We would like a bootloader that gets out of the way and lets you run your normal application without needing to short out the C pin every time. We’d also like to not require drivers, or superuser access, or have to deal with other programs thinking Tomu is a GPS or modem (unless it’s behaving like one.) These are all shortcomings that the current bootloader suffers from.

Enough people have backed Tomu that we have developed an initial DFU bootloader that meets all these goals. Although the initial version is ready, it has some wrinkles that we intend to iron out before shipment.

Injection-Molded Plastic Case

Tomu is tiny, and fits entirely inside your USB port. USB ports have metal shields around them, so Tomu requires a case both to fit snugly inside the port and to protect the components from shorting out against the shield.

The current solution is to 3D print your own case. Since we’ve met this stretch goal, we’ve redesigned the board and have begun working on a steel tool to injection-mold a plastic case.

U2F / FIDO Firmware

GNU Chopstx has been ported to Tomu, complete with U2F support. That means you can use Tomu like any U2F token to add a second authentication factor when you log in. Chrome supports U2F natively, and Firefox supports it via a flag (and will support it fully in a few months)


The U2F firmware source is located on Github at gl-sergei/u2f-token.


To build the U2F firmware, ensure you have an ARM compiler installed (e.g. sudo apt install gcc-arm-none-eabi openssl) as well as Python pip (e.g. pip install --user --upgrade asn1crypto), then run:

git clone
cd u2f-token
git submodule update --init
cd src

Loading onto Tomu

The build system produces an output file build/u2f.bin. Upload this file to Tomu.

Updating udev rules

On Linux-based systems you will need to update your entry in /etc/udev/rules.d/10-tomu.rules (or create it if you haven’t already) to reflect the new product and vendor IDs so that you’ll have permissions to the device.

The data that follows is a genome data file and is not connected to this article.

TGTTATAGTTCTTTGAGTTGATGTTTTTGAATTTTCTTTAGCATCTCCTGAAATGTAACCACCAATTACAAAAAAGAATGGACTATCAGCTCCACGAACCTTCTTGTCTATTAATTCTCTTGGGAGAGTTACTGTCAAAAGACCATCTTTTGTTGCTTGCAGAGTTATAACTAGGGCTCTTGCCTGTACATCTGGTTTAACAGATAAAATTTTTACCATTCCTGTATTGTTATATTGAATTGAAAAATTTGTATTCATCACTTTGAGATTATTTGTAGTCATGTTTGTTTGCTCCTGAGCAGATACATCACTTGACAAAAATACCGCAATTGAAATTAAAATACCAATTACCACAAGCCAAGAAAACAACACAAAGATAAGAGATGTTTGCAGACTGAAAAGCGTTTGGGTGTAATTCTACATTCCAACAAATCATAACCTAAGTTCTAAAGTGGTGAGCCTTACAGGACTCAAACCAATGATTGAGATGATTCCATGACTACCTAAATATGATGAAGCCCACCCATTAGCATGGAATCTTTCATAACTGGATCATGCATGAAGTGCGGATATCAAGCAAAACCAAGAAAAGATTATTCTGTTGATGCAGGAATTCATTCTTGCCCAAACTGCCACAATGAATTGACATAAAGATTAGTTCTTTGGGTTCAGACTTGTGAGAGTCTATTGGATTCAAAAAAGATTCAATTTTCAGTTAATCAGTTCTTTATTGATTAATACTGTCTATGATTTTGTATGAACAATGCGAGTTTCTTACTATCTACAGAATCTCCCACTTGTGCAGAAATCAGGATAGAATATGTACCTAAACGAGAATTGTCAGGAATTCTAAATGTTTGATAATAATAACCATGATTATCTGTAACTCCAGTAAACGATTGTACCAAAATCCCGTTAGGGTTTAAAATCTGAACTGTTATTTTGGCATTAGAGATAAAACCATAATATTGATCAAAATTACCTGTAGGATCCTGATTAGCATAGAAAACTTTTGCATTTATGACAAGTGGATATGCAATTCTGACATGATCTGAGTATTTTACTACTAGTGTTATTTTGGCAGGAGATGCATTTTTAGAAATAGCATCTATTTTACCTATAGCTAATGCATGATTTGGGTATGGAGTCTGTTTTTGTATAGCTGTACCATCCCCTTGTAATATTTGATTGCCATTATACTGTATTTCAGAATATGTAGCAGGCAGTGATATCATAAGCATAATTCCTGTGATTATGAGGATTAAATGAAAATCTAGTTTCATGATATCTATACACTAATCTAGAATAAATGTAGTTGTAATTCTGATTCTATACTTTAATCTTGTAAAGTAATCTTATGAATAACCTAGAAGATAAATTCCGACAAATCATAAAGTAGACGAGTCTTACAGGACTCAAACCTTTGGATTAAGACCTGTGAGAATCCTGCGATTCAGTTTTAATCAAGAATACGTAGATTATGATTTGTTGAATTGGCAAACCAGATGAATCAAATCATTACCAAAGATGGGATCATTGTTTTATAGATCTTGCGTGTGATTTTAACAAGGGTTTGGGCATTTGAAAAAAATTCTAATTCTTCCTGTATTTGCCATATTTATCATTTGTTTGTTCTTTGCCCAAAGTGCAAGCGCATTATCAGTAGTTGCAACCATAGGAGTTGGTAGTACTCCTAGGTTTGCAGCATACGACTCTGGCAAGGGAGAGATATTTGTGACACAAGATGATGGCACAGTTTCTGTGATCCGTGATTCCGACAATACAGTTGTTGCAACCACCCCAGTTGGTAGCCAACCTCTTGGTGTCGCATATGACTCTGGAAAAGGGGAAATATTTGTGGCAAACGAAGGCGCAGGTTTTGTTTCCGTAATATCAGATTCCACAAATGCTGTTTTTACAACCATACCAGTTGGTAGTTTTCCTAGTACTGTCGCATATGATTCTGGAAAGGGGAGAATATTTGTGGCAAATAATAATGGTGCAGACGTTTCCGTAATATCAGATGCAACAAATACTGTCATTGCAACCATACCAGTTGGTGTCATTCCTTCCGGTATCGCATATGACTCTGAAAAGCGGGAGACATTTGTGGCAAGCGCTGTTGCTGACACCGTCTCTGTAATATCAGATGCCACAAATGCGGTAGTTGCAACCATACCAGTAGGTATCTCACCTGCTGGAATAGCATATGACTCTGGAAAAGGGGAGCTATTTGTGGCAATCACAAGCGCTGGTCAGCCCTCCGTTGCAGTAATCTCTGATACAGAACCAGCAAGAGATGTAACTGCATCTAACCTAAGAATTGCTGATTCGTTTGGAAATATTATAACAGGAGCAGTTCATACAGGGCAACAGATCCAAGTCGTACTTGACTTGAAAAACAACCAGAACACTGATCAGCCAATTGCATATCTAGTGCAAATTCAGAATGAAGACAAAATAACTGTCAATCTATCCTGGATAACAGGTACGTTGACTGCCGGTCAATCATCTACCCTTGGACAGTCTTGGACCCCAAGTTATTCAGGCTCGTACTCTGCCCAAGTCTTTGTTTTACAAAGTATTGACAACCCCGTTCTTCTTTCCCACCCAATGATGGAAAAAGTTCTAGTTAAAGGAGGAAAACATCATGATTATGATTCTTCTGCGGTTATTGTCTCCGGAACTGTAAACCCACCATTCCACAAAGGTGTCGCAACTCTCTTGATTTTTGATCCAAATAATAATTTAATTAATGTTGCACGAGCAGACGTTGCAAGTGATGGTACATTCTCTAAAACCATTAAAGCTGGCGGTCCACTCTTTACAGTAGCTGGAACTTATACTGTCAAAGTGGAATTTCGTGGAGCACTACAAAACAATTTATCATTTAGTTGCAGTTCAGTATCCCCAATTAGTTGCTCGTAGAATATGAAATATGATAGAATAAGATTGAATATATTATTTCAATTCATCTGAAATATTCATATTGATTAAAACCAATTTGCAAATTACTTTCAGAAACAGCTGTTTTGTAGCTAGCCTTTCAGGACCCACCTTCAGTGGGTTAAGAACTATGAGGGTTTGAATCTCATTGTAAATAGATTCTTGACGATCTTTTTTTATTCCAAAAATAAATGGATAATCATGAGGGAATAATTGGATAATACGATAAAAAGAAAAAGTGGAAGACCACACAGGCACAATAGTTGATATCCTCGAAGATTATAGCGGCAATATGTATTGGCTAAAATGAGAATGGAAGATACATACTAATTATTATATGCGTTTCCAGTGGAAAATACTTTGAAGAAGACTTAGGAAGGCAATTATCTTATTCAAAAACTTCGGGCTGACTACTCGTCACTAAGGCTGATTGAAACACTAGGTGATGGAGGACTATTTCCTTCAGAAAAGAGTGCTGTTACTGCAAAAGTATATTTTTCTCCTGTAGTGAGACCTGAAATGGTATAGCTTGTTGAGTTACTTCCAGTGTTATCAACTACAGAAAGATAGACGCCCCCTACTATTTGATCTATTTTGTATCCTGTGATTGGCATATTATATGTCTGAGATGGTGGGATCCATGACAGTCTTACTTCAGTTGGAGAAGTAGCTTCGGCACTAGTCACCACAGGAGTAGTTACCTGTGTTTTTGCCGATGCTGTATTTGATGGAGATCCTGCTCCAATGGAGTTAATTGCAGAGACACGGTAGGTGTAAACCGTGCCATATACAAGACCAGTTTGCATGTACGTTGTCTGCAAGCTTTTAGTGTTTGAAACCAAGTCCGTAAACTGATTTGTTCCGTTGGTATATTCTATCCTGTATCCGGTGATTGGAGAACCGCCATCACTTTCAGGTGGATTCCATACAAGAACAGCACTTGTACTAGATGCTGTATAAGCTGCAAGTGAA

ACTION=="add|change", KERNEL=="hidraw*", SUBSYSTEM=="hidraw", ATTRS{idVendor}=="0483", ATTRS{idProduct}=="cdab", TAG+="uaccess"

Generating private keys on a host machine

During a firmware update, your U2F private key will be erased from the Tomu. This means you won’t be able to use it to login into websites anymore.

This can be alleviated by generating your private key on a host machine and pushing them on your Tomu.


Help us!

These are currently the top items which need to be done related to the Tomu. If you help out, @mithro will probably send you a Tomu device!

Creating (or porting) a FOSS USB stack to EFM32HG

To make it easy for people to develop new applications for the Tomu, we need a good USB stack which is compatible with the EFM32HG.

There are a couple of possible options:

QEmu Emulation of the EFM32HG

We would like to have good emulation of the features in the EFM32HG309 processor so that people can write software for the board without having to have the hardware.

The biggest part of this is the emulation of the USB stack.


Tomu Hardware

Built out of a 3d printed part + 2 layer “thin” PCB (0.4mm, 0.6mm or 0.8mm thick).

Boards have:

All Tomu boards have:




The important thing to note is that you need a PCB that is 0.8mm thickness or less. The default thickness is normally 1.0mm and 1.0mm is too thick.

These gerbers should be possible with the following manufacturers:


The Tomu hardware is under your choice of:

Software for Tomu is under various licenses, please consult the license included with the code.

Open Source Hardware Certification AU0000001